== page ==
Hurst Spit, Keyhaven and Lymington Marshes

Hurst Castle

In last year’s Newsletter we referred to repair work needed to restore Hurst Bank and the castle following storm damage which had, in part, undermined the foundations of the castle. In the months since then, the Local Authority and English Heritage have undertaken substantial reinforcement to ensure continued pedestrian access to the spit and castle and protect the salt marshes and wildfowl habitats. We understand that there is evidence of subsidence in the castle and that further work to the spit is under consideration.

During the year there has been more storm damage in the area and lately to the west of Milford where seawalls are damaged.

As a result of increasing storm damage, probably due to climate change, the Environment Agency in partnership with Hampshire and New Forest District Councils and Natural England, are exploring a sustainable future for the coastline between Hurst and Lymington, Solent Protection Society were invited, together with other local interest groups, to participate in the initial discussions and we hope to continue to be involved as the project develops. It is likely to be a lengthy and costly exercise with a cost of tens of millions of pounds being mentioned.

It is recognised that maintenance of the sea defences cannot continue as before, not least because local supplies of shingle are running out and the trend of the spit to move landwards will put increasing pressure on the salt marshes. To put this into context, it is estimated that within a hundred years, climate change and resultant sea level rise will result in high tide levels being in excess of one metre above today’s levels. Saltgrass Lane between Hurst and Keyhaven is now regularly covered at high tide and estimates suggest that by 2070 water depth may be increased by more than half a metre.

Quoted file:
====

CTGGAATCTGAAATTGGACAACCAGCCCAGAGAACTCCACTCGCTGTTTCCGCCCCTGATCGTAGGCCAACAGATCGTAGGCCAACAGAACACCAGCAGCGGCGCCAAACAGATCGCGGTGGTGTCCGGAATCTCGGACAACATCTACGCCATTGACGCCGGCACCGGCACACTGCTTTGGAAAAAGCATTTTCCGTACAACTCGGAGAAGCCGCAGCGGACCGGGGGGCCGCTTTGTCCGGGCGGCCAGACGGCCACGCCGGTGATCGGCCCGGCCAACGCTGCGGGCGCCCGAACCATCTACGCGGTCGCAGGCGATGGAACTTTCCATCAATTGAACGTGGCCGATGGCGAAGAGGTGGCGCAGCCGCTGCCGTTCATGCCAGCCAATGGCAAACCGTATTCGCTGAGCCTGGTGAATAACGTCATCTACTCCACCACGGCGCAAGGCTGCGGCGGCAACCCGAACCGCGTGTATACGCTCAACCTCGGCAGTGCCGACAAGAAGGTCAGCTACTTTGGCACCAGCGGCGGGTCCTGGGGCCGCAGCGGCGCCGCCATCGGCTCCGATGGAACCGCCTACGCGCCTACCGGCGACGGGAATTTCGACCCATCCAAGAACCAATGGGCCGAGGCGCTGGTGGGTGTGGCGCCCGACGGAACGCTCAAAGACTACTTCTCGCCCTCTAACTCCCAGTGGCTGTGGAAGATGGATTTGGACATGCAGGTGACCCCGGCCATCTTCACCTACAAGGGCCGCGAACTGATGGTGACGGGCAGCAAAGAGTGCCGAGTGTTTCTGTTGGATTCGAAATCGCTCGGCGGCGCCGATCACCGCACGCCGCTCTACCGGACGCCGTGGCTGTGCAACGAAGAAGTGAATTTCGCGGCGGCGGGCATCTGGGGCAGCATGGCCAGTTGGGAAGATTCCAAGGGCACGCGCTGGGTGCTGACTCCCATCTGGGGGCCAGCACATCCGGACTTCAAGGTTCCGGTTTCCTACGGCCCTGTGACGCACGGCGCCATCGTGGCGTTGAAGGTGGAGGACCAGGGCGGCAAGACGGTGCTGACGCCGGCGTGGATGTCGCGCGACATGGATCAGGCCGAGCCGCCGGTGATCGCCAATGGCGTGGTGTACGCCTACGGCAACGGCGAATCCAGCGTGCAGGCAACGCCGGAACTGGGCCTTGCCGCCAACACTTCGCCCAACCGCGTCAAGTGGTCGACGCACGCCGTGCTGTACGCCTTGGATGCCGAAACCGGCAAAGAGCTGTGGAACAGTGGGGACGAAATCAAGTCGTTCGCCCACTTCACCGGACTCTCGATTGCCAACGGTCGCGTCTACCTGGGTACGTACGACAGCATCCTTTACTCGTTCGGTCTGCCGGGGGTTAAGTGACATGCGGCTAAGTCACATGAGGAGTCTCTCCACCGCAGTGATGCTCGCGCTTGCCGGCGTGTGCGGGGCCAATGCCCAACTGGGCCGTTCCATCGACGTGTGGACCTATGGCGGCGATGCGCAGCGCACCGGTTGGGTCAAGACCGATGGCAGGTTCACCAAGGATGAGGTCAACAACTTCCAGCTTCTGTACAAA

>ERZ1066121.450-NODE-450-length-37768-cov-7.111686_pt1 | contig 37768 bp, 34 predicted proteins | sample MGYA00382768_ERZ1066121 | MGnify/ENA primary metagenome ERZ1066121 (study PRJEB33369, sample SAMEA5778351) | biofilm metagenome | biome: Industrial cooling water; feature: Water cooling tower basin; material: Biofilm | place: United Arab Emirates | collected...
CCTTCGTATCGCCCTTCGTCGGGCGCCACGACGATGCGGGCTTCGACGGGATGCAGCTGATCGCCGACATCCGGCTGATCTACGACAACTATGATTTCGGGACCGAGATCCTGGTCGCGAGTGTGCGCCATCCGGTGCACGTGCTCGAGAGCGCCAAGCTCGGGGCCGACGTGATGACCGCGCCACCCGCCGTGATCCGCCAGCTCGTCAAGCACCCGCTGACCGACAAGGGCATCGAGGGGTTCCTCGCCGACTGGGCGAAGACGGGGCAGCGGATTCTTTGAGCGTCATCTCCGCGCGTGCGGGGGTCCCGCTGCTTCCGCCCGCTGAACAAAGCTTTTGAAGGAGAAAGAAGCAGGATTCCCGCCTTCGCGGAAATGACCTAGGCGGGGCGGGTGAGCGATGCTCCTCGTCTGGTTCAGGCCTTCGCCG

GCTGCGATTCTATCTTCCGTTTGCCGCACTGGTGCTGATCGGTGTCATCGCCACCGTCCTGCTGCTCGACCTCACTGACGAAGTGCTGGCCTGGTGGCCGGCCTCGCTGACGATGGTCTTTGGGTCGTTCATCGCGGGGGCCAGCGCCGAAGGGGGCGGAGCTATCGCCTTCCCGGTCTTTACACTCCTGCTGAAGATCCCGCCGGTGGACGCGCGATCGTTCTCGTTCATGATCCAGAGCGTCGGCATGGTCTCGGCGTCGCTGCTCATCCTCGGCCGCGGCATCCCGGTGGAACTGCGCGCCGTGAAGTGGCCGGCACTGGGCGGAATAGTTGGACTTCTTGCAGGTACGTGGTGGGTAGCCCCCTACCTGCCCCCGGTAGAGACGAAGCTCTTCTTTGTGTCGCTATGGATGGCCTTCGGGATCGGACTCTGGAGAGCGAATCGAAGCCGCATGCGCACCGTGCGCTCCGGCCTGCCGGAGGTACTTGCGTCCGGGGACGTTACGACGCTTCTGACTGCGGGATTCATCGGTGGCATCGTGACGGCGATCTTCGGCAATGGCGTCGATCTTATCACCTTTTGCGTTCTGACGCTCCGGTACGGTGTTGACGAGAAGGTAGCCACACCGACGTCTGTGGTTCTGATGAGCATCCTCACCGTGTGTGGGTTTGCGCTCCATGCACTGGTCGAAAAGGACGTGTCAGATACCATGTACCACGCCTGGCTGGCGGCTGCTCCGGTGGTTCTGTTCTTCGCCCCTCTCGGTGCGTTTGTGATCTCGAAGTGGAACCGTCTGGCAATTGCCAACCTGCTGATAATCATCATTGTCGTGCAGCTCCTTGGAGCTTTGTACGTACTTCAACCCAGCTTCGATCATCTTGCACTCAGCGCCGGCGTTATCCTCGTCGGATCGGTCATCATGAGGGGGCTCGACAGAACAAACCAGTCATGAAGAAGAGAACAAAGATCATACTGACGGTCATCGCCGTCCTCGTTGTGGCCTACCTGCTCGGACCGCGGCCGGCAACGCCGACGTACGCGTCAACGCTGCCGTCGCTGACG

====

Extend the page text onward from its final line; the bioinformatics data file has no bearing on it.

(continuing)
The Environment Agency’s initial presentation analysed the risks of doing nothing and letting nature take its course. These included flood risk to both residential and commercial property, the failure of existing seawalls within this decade, and damage to marine and salt marsh habitats. Habitat loss is currently estimated to be about one percent a year and birds, notably Terns and Mediterranean Gulls are in decline as a result of habitat loss and reduced sources of prey.

Work impacting on flood risk has so far concentrated on the repair and reinstatement of the spit but it seems that this alone will not be sufficient to preserve and protect this valuable marine environment. Expenditure will be considerable, as indicated above, but without it this part of the Solent coastline will change radically and permanently. We must hope that decisions can be made and agreed and work started before a repeat of the storm damage already seen this century.